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Upper Peninsula


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Baraga State Park
Bewabic State Park
Craig Lake State Park
F. J. McLain State Park
Fayette State Historic Park
Fort Wilkins State Historic Park
Hiawatha National Forest
Indian Lake State Park
Isle Royale National Park
J. W. Wells State Park
Keweenaw National Historical Park
Lake Gogebic State Park
Laughing Whitefish Falls State Park
Muskallonge Lake State Park
North Country National Scenic Trail
Ottawa National Forest
Palms Book State Park
Porcupine Mountains Wilderness State Park
Seney National Wildlife Refuge
Tahquamenon Falls State Park
Twin Lakes State Park
Van Riper State Park
Wagner Falls State Park

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General Information

Pictured Rocks National Lakeshore
Copyright: National Park Service
Pictured Rocks National Lakeshore
Description - From dense forests boasting large stands of the state tree, White Pine, to the lapping shores of two Great Lakes, Superior and Michigan, the Upper Peninsula Travel Region is a compilation of natural diversity. Between the Great Lakes, glaciated ridges, moss-carpeted ravines, miles of fast moving streams, and over 150 waterfalls distinguish the remote region. One of the most celebrated areas of the Upper Peninsula is its national park, Isle Royale. This wilderness island is located in Lake Superior encompassing an area 45 miles long, 9 miles wide, with an elevation peak of 1,300 feet. With its pre-Columbian copper mines, an abundance of wildlife, and lush botanicals, this desolate national park is a dose of grandeur.

The almost one million acres of the Ottawa National Forest are located in the western Upper Peninsula of Michigan. It extends from the south shore of Lake Superior down to Wisconsin and the Nicolet National Forest. The area is rich in wildlife viewing opportunities; topography in the northern portion is the most dramatic with breathtaking views of rolling hills dotted with lakes, rivers and spectacular waterfalls.

Attractions - The Upper Peninsula, despite its harsh winter weather, is a four-season destination. With over 160 miles of trails, bird watchers and nature lovers can be found in fields and forests during the spring season. The Upper Peninsula boasts 200 bird species, 20 orchid species and the delicious morel mushroom. Porcupine Mountains and Seney National Wildlife Refuge are two premier locations. Visitor centers and self-guided tours and trails enhance the park visit. Summer recreations are centered on water-oriented sports that include world-class fishing, warm inland lake swimming, Great Lake sailing, private and public lakeside camping, remote fly fishing and much more. Other warm weather favorites include touring lighthouses, visiting a maritime museum, or plunging to an underwater preserve. For three seasons historic preservation can be absorbed at Fort Wilkins, a site erected in 1844 and today hosts costumed interpreters that serve as a link to the past. Another amazing sport in the Upper Peninsula that crosses seasonal boundaries is rappelling where 200-foot-high rock cliffs and frozen waterfalls are conquered. Enjoyed throughout the year are the many northern festivals that showcase their bounties of maple syrup, cheese, fudge, berries, fish from Lake Superior, and the famous Michigan pasty. The list of activities in the Upper Peninsula would not be complete without mentioning the copper ghost town tours of Keweenaw Peninsula. It was along this shore from 1843 to the 1920s where pure, workable native copper was found in commercial quantities. It became known as the only place on earth that copper could be extracted out of the ground so free of adulterants that it could be formed into pots and pans without refining or processing. Another favorite notable is F. J. McLain State Park, a beautiful site found along Lake Superior boasting superb lingering sunsets.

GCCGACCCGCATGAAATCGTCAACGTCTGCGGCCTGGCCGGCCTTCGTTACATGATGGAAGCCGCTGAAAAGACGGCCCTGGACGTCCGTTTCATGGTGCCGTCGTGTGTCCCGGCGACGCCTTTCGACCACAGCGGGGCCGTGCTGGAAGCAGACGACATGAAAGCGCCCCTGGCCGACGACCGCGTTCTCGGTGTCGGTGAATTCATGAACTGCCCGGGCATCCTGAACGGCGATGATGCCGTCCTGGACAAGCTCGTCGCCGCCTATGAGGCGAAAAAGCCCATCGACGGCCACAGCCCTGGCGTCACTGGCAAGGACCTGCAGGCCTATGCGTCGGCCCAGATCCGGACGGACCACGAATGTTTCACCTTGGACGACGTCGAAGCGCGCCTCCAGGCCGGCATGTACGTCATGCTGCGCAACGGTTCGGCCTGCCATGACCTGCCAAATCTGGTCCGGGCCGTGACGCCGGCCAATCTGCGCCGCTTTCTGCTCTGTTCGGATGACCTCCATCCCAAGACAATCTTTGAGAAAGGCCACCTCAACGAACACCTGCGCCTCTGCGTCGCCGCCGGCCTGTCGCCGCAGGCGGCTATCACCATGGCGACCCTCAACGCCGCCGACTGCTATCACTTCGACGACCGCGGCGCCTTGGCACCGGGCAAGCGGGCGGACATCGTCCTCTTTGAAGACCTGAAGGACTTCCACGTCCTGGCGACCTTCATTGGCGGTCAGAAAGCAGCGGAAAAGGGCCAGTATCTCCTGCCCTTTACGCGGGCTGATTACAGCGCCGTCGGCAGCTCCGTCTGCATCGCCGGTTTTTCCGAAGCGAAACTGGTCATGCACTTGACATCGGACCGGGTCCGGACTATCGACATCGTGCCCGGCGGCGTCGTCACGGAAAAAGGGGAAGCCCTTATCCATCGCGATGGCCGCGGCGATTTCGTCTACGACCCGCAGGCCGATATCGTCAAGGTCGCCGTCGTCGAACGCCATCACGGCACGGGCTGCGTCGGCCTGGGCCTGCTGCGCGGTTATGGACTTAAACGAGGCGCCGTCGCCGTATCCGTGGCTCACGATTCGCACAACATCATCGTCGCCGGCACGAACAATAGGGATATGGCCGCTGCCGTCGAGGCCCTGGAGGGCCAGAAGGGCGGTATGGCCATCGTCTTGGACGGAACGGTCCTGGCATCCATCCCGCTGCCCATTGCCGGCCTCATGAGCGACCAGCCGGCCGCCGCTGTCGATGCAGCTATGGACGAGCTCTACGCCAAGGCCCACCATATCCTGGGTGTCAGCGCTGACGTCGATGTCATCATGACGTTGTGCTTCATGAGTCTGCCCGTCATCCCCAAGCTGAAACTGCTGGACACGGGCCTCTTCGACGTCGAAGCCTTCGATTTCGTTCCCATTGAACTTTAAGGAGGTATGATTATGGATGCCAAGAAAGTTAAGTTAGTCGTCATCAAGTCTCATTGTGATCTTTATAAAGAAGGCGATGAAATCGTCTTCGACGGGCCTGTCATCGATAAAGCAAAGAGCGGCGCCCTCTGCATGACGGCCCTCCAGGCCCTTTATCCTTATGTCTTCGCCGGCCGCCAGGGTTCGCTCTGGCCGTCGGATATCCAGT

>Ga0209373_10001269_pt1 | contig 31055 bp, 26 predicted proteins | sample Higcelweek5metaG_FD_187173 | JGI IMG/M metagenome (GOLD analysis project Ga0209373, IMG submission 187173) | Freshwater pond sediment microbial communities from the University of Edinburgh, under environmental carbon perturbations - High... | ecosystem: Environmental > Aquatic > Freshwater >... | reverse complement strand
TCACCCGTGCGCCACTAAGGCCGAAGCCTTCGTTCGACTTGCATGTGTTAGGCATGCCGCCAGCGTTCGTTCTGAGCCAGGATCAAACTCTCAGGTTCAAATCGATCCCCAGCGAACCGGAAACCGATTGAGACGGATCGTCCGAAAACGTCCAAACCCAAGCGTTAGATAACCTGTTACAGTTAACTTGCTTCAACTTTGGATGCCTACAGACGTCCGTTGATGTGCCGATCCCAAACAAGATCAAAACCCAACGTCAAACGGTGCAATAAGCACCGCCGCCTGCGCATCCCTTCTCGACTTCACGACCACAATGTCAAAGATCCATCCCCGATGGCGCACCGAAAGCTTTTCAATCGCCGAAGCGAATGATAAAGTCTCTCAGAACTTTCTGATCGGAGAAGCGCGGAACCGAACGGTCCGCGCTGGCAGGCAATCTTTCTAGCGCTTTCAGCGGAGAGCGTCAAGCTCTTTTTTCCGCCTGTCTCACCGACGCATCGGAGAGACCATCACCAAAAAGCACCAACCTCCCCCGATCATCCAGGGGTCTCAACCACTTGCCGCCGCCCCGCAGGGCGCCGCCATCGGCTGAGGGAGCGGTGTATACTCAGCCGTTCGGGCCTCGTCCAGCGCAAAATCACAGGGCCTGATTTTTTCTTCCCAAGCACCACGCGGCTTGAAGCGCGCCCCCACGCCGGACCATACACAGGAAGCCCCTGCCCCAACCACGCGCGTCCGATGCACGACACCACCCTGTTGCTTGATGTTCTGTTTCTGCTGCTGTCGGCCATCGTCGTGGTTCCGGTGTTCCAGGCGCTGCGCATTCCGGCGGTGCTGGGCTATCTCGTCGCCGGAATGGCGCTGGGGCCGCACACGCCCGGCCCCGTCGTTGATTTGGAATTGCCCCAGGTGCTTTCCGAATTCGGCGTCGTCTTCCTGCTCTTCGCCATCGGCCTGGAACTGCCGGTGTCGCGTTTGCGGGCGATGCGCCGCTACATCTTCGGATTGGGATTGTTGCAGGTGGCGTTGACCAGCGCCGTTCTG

Recreation - This large travel region offers a wide array of outdoor recreation opportunities. Some of the most popular activities include camping, hiking, backpacking, fishing, boating, canoeing, picnicking, waterskiing, sailing, hunting, bird watching, snowmobiling, and skiing.

Climate - The Upper Peninsula normally experiences mild summers with average temperatures near 70 degrees F (21 degrees C). Winter temperatures average 14 degrees F (-10 degrees C). Rain and snowmelt in the region can reach up to 200 inches annually. Travelers should be aware that significant amounts of snow could fall within a relatively short period of time resulting in hazardous road conditions.

Location - This region, referred to as "Superior Country," encompasses the northwestern landmass between Lake Superior and Lake Michigan. Bordered by Wisconsin on the west and Ontario on the north, it's major cities include Ironwood, Kingsford, Marquette, and Escanaba. Primary roads include State Routes 77, 28, 35, 94, 69, 38, and 26, as well as U.S. Highways 2, 41, and 45.


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More Information

Contact Information:
Travel Michigan, MI Economic Development Corporation, 4225 Miller Road, Ste. 4 , Flint, MI, 48507-9821, Phone: 888-784-7328

Additional Information:
Michigan Regions - Michigan is divided into seven travel regions: Upper Peninsula, Straits, Northern Michigan, West Coast, Mid Michigan, Saginaw Bay, and Southeast Michigan.

Links:
Travel Michigan - Official agency website.

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